Hamm’s openness to other candidates took him on May 4 to the governor’s mansion in Tallahassee, Fla., to meet with DeSantis for more than an hour. Hamm said he came away feeling impressed.

“I want someone who understands how important it is to have energy independence for this nation; certainly DeSantis understands that,” Hamm said. “He’s smart as a whip.”

Since then, DeSantis’s presidential bid has had a rocky ride: His launch event was marred by tech glitches and, more recently, donors have grown concerned about soaring expenses and his failure to gain more traction in polls.

At the Sunday dinner with Trump, Hamm expressed considerable concern about the recent spate of negative headlines surrounding DeSantis, according to a person familiar with the matter.

Hamm said in the interview he is also supporting Doug Burgum, the long shot GOP primary contender who is governor of North Dakota – the state where Hamm built his fortune using horizontal drilling and hydraulic fracturing to access previously untapped crude oil reserves. He gave $2,500 to Burgum’s gubernatorial campaign in 2017.

“I didn’t know Governor Burgum when he first ran up there,” said Hamm. “I was like ‘Governor Who?’ ”

The Continental Resources chairman’s giving doesn’t stop there: He said he is backing former vice president Mike Pence. In his book, Hamm wrote that Trump “didn’t stand with many of those who stood with him.” He praised Pence for his loyalty in the interview.

Hamm’s giving strategy could get more selective as the field winnows. Ultimately, Hamm said he would support whoever got the GOP nomination in the general election – even if that’s Trump.

“You can go on and on about several of these candidates,” Hamm said. “You can’t be involved with all of them, but certainly until the process narrows down, we can support some of them.”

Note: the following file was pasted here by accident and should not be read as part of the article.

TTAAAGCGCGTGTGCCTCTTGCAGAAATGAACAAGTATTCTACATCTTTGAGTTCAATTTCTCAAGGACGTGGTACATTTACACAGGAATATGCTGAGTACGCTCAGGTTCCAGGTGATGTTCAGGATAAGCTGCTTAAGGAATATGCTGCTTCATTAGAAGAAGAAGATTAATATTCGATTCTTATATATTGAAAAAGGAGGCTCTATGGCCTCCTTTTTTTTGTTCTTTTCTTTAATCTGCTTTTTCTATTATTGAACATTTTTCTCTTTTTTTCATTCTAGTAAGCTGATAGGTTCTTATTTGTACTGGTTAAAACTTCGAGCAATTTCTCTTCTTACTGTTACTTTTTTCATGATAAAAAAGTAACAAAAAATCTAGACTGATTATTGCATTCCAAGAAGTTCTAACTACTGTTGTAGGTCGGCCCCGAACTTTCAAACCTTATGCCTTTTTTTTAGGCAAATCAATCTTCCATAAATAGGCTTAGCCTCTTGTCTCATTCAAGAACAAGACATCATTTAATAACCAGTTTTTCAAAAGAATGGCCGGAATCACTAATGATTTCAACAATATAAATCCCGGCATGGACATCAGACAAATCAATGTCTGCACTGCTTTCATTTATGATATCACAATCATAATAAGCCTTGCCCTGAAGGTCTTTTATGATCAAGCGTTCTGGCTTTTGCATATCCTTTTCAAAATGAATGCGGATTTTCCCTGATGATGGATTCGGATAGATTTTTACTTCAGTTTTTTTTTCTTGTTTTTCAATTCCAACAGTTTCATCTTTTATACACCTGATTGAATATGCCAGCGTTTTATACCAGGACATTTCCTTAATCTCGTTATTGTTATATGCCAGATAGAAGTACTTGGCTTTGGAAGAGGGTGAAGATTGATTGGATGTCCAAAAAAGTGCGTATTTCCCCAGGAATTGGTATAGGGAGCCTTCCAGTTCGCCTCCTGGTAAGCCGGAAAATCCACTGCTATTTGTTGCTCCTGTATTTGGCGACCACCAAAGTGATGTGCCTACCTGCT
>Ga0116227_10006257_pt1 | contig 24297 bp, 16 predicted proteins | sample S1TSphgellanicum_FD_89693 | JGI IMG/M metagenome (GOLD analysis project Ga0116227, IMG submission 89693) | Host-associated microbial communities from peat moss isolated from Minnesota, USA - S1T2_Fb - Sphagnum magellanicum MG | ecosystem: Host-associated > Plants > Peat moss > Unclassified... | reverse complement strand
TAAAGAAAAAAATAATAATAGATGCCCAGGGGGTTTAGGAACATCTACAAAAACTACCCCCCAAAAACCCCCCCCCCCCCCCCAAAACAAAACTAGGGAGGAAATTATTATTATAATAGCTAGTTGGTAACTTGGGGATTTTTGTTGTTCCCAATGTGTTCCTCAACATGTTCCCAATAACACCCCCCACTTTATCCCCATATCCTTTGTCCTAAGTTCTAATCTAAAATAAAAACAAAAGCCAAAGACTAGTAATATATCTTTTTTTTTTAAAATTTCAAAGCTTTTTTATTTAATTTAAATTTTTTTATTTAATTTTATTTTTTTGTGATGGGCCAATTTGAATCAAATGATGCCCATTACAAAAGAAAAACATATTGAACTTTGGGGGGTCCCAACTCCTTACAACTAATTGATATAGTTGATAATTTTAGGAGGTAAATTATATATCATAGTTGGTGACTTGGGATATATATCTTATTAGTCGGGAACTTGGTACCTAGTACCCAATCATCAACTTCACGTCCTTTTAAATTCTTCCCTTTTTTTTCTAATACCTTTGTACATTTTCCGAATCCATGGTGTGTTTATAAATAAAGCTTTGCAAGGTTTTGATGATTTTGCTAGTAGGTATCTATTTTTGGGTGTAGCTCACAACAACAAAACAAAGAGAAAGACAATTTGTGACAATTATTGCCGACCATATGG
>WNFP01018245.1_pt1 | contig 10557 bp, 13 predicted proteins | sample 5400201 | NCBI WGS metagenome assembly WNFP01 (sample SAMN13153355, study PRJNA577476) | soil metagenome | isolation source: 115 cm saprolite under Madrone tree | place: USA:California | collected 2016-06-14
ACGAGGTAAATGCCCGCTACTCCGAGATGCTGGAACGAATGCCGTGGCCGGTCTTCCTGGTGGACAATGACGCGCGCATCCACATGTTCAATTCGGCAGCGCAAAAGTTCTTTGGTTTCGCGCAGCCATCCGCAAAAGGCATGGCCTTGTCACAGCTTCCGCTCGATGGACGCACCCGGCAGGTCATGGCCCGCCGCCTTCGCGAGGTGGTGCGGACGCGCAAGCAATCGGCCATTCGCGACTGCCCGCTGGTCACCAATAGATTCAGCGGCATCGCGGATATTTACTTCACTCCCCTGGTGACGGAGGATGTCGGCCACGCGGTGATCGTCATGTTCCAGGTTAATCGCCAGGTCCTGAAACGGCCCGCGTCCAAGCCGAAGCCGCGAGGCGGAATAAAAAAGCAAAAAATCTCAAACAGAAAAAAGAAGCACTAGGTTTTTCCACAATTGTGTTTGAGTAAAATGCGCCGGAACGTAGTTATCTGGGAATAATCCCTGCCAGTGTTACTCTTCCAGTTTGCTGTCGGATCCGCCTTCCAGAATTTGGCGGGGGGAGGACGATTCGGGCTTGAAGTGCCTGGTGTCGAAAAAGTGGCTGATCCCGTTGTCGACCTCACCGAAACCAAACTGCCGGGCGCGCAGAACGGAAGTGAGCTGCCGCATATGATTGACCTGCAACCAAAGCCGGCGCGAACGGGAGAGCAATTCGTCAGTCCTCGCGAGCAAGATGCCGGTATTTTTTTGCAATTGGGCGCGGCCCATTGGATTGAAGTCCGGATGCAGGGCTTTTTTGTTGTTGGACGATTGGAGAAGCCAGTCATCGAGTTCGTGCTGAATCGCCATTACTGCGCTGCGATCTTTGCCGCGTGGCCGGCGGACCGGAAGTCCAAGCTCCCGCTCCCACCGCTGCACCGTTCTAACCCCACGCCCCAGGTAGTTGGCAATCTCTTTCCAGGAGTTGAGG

Hamm is not just focused on the current slate of presidential candidates. The company he controls gave $10,000 this year to the leadership PAC of Virginia Gov. Glenn Youngkin – dollars that could be deployed to flip his state’s legislature to Republican control in November.

Over the course of his career, Hamm has spoken with six U.S. presidents. To his frustration, he has not been able to add Biden to that list.

His last interaction with the Biden administration came in January of last year when he flew to Washington to meet with climate envoy John Kerry and others at the State Department. Hamm said in his book that he became “a bit animated” after Kerry said the oil industry was subsidized. Hamm said he has drilled more dud wells than anyone alive today and no one paid him “a nickel” for them.

Since that meeting, Hamm said he has not heard from anyone in the administration.

“When the Biden administration was panicking about gasoline prices, did they call me? No,” he wrote in the book. “They called Maduro in Venezuela, flew to Saudi Arabia, sent a fax to Iran and forwarded a purchase order to Putin. They would rather talk to an ayatollah in Iran than a Harold Hamm, American oil and gas producer.”